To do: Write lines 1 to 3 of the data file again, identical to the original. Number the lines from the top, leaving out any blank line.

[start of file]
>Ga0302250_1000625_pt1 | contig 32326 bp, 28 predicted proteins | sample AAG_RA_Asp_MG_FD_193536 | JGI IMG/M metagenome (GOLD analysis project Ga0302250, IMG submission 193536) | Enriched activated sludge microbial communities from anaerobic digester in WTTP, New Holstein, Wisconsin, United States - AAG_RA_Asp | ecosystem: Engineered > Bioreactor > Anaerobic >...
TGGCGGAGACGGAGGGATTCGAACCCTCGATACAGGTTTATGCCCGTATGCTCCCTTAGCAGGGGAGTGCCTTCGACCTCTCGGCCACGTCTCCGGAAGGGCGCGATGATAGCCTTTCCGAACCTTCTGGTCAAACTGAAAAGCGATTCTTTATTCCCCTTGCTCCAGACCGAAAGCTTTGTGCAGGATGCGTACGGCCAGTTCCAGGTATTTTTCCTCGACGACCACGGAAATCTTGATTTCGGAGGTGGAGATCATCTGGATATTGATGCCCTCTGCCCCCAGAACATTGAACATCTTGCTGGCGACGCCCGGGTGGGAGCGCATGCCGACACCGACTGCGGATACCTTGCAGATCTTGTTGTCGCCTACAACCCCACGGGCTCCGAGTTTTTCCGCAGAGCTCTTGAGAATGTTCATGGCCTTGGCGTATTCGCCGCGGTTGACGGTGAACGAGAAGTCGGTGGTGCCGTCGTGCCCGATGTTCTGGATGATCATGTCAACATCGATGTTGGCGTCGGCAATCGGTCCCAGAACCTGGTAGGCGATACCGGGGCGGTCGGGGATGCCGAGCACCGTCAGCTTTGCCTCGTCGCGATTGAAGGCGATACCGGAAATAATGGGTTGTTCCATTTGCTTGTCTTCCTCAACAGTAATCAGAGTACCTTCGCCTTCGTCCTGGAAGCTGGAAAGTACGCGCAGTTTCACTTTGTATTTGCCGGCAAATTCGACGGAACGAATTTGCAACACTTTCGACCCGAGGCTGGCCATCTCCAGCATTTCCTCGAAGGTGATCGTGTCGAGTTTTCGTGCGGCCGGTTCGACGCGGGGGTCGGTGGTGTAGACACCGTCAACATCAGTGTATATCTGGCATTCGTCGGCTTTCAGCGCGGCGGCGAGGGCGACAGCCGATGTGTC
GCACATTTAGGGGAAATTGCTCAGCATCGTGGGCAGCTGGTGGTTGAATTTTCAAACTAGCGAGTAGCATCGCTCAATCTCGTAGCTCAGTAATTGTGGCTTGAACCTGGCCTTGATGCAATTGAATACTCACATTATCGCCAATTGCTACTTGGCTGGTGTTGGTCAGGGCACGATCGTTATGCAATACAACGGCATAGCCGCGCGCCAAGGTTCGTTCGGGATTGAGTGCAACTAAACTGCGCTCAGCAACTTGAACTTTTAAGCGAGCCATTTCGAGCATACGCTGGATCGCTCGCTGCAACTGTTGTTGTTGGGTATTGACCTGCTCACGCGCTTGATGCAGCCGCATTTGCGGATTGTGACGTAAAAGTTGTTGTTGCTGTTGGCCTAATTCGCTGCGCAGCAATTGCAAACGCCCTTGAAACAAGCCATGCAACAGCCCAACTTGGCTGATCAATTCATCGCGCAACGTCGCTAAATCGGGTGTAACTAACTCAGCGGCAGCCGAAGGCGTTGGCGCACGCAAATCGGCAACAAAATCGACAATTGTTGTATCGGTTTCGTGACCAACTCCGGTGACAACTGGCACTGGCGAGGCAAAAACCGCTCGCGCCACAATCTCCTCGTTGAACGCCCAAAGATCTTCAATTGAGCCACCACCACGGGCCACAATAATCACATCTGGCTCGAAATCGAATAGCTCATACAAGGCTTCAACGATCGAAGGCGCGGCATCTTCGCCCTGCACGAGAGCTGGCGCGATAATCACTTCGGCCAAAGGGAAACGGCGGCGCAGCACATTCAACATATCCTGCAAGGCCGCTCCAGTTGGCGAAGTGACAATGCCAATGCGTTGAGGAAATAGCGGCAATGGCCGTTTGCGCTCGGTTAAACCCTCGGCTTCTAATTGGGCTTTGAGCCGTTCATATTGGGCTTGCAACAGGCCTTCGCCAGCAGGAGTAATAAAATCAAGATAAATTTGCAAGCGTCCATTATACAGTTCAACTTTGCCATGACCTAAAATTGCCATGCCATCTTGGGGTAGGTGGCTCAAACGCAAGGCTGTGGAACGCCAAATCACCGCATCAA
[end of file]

>Ga0302250_1000625_pt1 | contig 32326 bp, 28 predicted proteins | sample AAG_RA_Asp_MG_FD_193536 | JGI IMG/M metagenome (GOLD analysis project Ga0302250, IMG submission 193536) | Enriched activated sludge microbial communities from anaerobic digester in WTTP, New Holstein, Wisconsin, United States - AAG_RA_Asp | ecosystem: Engineered > Bioreactor > Anaerobic >...
TGGCGGAGACGGAGGGATTCGAACCCTCGATACAGGTTTATGCCCGTATGCTCCCTTAGCAGGGGAGTGCCTTCGACCTCTCGGCCACGTCTCCGGAAGGGCGCGATGATAGCCTTTCCGAACCTTCTGGTCAAACTGAAAAGCGATTCTTTATTCCCCTTGCTCCAGACCGAAAGCTTTGTGCAGGATGCGTACGGCCAGTTCCAGGTATTTTTCCTCGACGACCACGGAAATCTTGATTTCGGAGGTGGAGATCATCTGGATATTGATGCCCTCTGCCCCCAGAACATTGAACATCTTGCTGGCGACGCCCGGGTGGGAGCGCATGCCGACACCGACTGCGGATACCTTGCAGATCTTGTTGTCGCCTACAACCCCACGGGCTCCGAGTTTTTCCGCAGAGCTCTTGAGAATGTTCATGGCCTTGGCGTATTCGCCGCGGTTGACGGTGAACGAGAAGTCGGTGGTGCCGTCGTGCCCGATGTTCTGGATGATCATGTCAACATCGATGTTGGCGTCGGCAATCGGTCCCAGAACCTGGTAGGCGATACCGGGGCGGTCGGGGATGCCGAGCACCGTCAGCTTTGCCTCGTCGCGATTGAAGGCGATACCGGAAATAATGGGTTGTTCCATTTGCTTGTCTTCCTCAACAGTAATCAGAGTACCTTCGCCTTCGTCCTGGAAGCTGGAAAGTACGCGCAGTTTCACTTTGTATTTGCCGGCAAATTCGACGGAACGAATTTGCAACACTTTCGACCCGAGGCTGGCCATCTCCAGCATTTCCTCGAAGGTGATCGTGTCGAGTTTTCGTGCGGCCGGTTCGACGCGGGGGTCGGTGGTGTAGACACCGTCAACATCAGTGTATATCTGGCATTCGTCGGCTTTCAGCGCGGCGGCGAGGGCGACAGCCGATGTGTC
GCACATTTAGGGGAAATTGCTCAGCATCGTGGGCAGCTGGTGGTTGAATTTTCAAACTAGCGAGTAGCATCGCTCAATCTCGTAGCTCAGTAATTGTGGCTTGAACCTGGCCTTGATGCAATTGAATACTCACATTATCGCCAATTGCTACTTGGCTGGTGTTGGTCAGGGCACGATCGTTATGCAATACAACGGCATAGCCGCGCGCCAAGGTTCGTTCGGGATTGAGTGCAACTAAACTGCGCTCAGCAACTTGAACTTTTAAGCGAGCCATTTCGAGCATACGCTGGATCGCTCGCTGCAACTGTTGTTGTTGGGTATTGACCTGCTCACGCGCTTGATGCAGCCGCATTTGCGGATTGTGACGTAAAAGTTGTTGTTGCTGTTGGCCTAATTCGCTGCGCAGCAATTGCAAACGCCCTTGAAACAAGCCATGCAACAGCCCAACTTGGCTGATCAATTCATCGCGCAACGTCGCTAAATCGGGTGTAACTAACTCAGCGGCAGCCGAAGGCGTTGGCGCACGCAAATCGGCAACAAAATCGACAATTGTTGTATCGGTTTCGTGACCAACTCCGGTGACAACTGGCACTGGCGAGGCAAAAACCGCTCGCGCCACAATCTCCTCGTTGAACGCCCAAAGATCTTCAATTGAGCCACCACCACGGGCCACAATAATCACATCTGGCTCGAAATCGAATAGCTCATACAAGGCTTCAACGATCGAAGGCGCGGCATCTTCGCCCTGCACGAGAGCTGGCGCGATAATCACTTCGGCCAAAGGGAAACGGCGGCGCAGCACATTCAACATATCCTGCAAGGCCGCTCCAGTTGGCGAAGTGACAATGCCAATGCGTTGAGGAAATAGCGGCAATGGCCGTTTGCGCTCGGTTAAACCCTCGGCTTCTAATTGGGCTTTGAGCCGTTCATATTGGGCTTGCAACAGGCCTTCGCCAGCAGGAGTAATAAAATCAAGATAAATTTGCAAGCGTCCATTATACAGTTCAACTTTGCCATGACCTAAAATTGCCATGCCATCTTGGGGTAGGTGGCTCAAACGCAAGGCTGTGGAACGCCAAATCACCGCATCAA